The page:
Monthly Archives: October 2013

Tatoo’s Through The Ages

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I have always had an interest in Archaeology and I’m especially fond of Old world Egypt.  In one of my magazines I found an article that really caught my attention. It was about Tattoos and about how far in our past they go back.

Tattoo's Across the AgesTattoo's Across the Ages

I have to admit I am not a big fan of Tattoos because I know over time they grow to look rather dull instead of the vibrant piece of art work they started out to be.  I also believe that some overdue the tattoos on their bodies, and that is a personal preference. It really is “beauty is in the eye of the beholder.”

People have been tattooing themselves for about 7000 years now. What makes a person decide to have a mark or picture put permenatly on their skin. Is it that constat drive to be different, to be set apart. It might also be a status symbol among some.

Tattoo's Across the AgesTattoo's Across the Ages

Otzi a copper age mummy found in Europe is probably the most famous tattooed man.  He died high in the Italian Alps more than 5,000 years ago.  Otzi’s body was almost perfectly preserved by snow and ice which covered him after his death.  Otzi had tattoo’s in the form of lines and crosses over his well worn ankles, wrists, knees , lower back and Achilles tendon.  When these lines were cut into the skin, charcoal was then rubbed into them.  Reasearcers now believe that they were theraputic in nature.  Was this the first form of accupuncture?

So thoughout the ages men and woman have dad tatoo’s for numerous different reasons. If you have one, what was your reasoning?

In the Greco-Roman world tattoo’s were a mark of shame and punishment. They tattooed crimianls, and slaves who tried to escape. When a country was invaded the victors would tattoo the inhabitants with their mark. Rome also tatooed slaves to show that taxes had been paid.  Bottom line is people have always come up with a reason why they needed tattoo’s.Tattoo's Across the Ages

My daughter received a tattoo across her lower back. She couldn’t explain to me why she did it other than she wanted it. Captain Cook was the first to use the verb “tattoo”.  It has even been around for a long time.  In 1769 he wrote in his diary about the Tahitian art of tatau. I guess that I will have to accept the fact the tattoo is not going to dissapear from this world’s society.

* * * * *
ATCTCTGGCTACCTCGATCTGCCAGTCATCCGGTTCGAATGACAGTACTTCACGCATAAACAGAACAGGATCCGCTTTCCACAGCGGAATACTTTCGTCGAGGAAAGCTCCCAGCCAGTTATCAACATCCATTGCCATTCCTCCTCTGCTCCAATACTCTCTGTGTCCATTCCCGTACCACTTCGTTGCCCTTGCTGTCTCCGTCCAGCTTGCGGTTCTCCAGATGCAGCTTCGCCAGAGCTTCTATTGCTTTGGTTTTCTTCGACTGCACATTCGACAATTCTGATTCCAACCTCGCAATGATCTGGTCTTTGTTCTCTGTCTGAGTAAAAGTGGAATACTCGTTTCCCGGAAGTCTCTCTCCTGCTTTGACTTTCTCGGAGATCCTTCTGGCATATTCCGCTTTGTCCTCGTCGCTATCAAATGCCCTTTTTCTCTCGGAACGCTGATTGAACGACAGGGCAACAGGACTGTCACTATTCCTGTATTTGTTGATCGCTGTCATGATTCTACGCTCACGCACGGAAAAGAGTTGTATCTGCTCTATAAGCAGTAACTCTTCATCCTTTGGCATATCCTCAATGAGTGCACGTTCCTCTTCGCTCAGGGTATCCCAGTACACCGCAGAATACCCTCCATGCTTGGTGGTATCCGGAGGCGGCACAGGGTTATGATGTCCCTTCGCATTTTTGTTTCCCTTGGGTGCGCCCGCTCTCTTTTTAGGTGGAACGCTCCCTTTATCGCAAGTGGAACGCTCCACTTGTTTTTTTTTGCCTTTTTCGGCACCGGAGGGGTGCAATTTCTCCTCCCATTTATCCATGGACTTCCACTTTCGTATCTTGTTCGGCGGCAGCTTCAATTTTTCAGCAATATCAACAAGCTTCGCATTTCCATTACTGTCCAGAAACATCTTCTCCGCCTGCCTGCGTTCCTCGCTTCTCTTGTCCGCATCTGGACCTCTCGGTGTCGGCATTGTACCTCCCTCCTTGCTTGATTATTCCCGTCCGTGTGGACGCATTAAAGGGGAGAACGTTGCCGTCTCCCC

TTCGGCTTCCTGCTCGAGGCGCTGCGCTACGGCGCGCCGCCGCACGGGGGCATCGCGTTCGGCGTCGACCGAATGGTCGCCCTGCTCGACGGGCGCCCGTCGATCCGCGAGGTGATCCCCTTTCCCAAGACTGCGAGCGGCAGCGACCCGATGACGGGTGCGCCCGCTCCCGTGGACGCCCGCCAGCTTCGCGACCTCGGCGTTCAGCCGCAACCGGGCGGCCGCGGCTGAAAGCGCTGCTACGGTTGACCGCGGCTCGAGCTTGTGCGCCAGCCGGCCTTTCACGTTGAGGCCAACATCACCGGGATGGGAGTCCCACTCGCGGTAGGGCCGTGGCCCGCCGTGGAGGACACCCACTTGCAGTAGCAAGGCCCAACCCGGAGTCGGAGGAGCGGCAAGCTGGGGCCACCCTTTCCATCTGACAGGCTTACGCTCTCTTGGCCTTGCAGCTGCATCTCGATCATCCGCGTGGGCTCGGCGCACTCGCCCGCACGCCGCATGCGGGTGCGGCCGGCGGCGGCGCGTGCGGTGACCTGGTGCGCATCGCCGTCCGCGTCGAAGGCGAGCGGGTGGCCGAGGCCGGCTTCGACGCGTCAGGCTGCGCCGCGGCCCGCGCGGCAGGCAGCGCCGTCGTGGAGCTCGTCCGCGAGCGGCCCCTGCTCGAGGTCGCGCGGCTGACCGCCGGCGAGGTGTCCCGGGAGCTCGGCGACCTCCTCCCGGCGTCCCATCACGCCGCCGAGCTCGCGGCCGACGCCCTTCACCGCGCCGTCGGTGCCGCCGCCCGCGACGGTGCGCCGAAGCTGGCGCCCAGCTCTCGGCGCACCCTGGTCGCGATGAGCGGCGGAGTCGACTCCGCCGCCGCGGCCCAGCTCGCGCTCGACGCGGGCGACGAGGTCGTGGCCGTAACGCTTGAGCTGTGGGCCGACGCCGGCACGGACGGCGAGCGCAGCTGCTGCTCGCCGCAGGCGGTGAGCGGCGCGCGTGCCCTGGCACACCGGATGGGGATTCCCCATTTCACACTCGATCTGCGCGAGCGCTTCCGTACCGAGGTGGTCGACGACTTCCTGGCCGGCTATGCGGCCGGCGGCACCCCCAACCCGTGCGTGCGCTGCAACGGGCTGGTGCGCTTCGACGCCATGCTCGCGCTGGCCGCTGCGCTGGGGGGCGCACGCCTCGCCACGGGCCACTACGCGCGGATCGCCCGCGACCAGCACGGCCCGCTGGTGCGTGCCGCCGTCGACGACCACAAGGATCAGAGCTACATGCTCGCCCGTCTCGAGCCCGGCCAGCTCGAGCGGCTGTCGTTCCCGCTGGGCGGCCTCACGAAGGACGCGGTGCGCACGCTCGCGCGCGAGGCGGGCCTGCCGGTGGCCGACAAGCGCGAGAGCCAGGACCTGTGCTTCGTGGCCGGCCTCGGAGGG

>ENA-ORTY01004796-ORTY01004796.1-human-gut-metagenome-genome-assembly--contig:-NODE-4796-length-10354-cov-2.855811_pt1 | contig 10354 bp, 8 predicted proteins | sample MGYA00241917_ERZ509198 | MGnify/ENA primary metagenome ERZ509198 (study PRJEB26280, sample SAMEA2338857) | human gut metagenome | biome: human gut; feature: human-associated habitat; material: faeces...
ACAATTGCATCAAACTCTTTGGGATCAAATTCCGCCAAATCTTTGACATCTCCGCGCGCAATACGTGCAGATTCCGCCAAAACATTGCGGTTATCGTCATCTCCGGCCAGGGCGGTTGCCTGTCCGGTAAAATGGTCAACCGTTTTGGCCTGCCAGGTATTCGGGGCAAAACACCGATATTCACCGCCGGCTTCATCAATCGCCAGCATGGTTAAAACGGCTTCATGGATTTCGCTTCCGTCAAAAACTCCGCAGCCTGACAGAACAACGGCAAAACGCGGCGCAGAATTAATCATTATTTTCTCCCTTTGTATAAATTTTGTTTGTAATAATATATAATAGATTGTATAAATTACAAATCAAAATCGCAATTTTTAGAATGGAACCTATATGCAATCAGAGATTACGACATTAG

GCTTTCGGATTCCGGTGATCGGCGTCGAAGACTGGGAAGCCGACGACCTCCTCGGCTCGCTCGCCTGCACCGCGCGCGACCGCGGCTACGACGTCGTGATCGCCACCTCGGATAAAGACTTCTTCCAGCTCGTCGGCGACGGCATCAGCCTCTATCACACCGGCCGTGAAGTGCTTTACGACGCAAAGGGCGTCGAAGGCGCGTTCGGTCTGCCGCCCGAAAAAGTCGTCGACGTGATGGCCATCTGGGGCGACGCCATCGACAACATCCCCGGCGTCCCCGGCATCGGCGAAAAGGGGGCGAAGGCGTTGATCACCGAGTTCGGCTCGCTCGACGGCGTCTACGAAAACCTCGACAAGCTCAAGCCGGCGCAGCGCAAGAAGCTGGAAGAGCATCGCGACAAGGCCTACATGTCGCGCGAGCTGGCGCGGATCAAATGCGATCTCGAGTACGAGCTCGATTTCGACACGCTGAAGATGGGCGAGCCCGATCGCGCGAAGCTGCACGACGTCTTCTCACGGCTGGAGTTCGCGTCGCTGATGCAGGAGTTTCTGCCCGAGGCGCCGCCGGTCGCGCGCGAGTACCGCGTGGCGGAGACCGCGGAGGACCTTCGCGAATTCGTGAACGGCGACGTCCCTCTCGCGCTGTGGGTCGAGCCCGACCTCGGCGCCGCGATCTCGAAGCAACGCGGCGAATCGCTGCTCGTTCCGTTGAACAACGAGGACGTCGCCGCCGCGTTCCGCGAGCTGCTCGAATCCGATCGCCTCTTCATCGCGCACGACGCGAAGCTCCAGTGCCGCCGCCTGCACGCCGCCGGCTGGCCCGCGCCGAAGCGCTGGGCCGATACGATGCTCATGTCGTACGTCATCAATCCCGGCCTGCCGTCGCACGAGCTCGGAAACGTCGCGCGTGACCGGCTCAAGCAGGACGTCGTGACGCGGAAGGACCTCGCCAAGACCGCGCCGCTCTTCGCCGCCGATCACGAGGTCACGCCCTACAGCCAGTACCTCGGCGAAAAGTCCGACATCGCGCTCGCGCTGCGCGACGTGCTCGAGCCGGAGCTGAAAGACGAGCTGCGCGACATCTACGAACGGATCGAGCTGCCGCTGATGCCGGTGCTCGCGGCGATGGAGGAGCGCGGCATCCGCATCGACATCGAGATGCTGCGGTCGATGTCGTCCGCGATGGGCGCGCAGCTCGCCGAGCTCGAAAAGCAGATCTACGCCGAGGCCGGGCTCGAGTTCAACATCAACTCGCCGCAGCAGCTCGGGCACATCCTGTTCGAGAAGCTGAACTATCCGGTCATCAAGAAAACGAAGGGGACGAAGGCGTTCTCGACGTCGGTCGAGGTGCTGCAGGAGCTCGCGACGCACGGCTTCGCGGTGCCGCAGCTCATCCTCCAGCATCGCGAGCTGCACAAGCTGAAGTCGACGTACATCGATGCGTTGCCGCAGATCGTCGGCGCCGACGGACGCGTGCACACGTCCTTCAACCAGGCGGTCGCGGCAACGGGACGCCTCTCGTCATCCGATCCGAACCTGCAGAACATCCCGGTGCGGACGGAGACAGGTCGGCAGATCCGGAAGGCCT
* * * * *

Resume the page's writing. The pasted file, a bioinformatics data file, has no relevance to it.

Halloween Thoughts

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by Power User Shirley McLain on October 10, 2013

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Halloween ThoughtsI thought of Halloween as an American Holiday but as usual when I think I know something, my thinking is wrong.  I probably thought that way because I had not heard of any other countries having a Halloween Holiday.  I wonder if it is practiced in the same way as America does it?

In my childhood the holiday was something I really looked forward to all year long. I knew once school started it wouldn’t be long before I could dress up so no one would know me and head out gathering up all of the candy, popcorn balls and all the many goodies that I could carry. I think my last year to trick or treat I got three large grocery bags full.  I do have to tell you that this was back in the 1950’s in a small town in California.

Halloween ThoughtsTimes changed as it always does and in the 1960’s it became a holiday that wasn’t celebrated as easily as it had been before.  Some real life demons got involved with the trick or treating and killed some children.  Drugs  and poison were added to the popcorn balls as well as ground glass, razor blades and what ever else sick minds could come up with. Everything that was not store bought was x-rayed or thrown away because of the danger.

In the 70’s when my children we big enough to trick or treat they couldn’t go out on the streets as I did and run and laugh. We lived in the country in SE Oklahoma so there were no paved streets lined with houses. They went to Halloween parties and dressed up in their costumes. If it was a church party, costumes were restricted to the non-demonic.  As I grew older I gave up on participating in the holiday at all.  I have to admit, I now hide.

If you want to find out more about the history of the holiday Wikipedia has a great article on the history of the Holiday.  I would like to know how you practice Halloween.  Leave me a comment and let me know your thoughts. Halloween2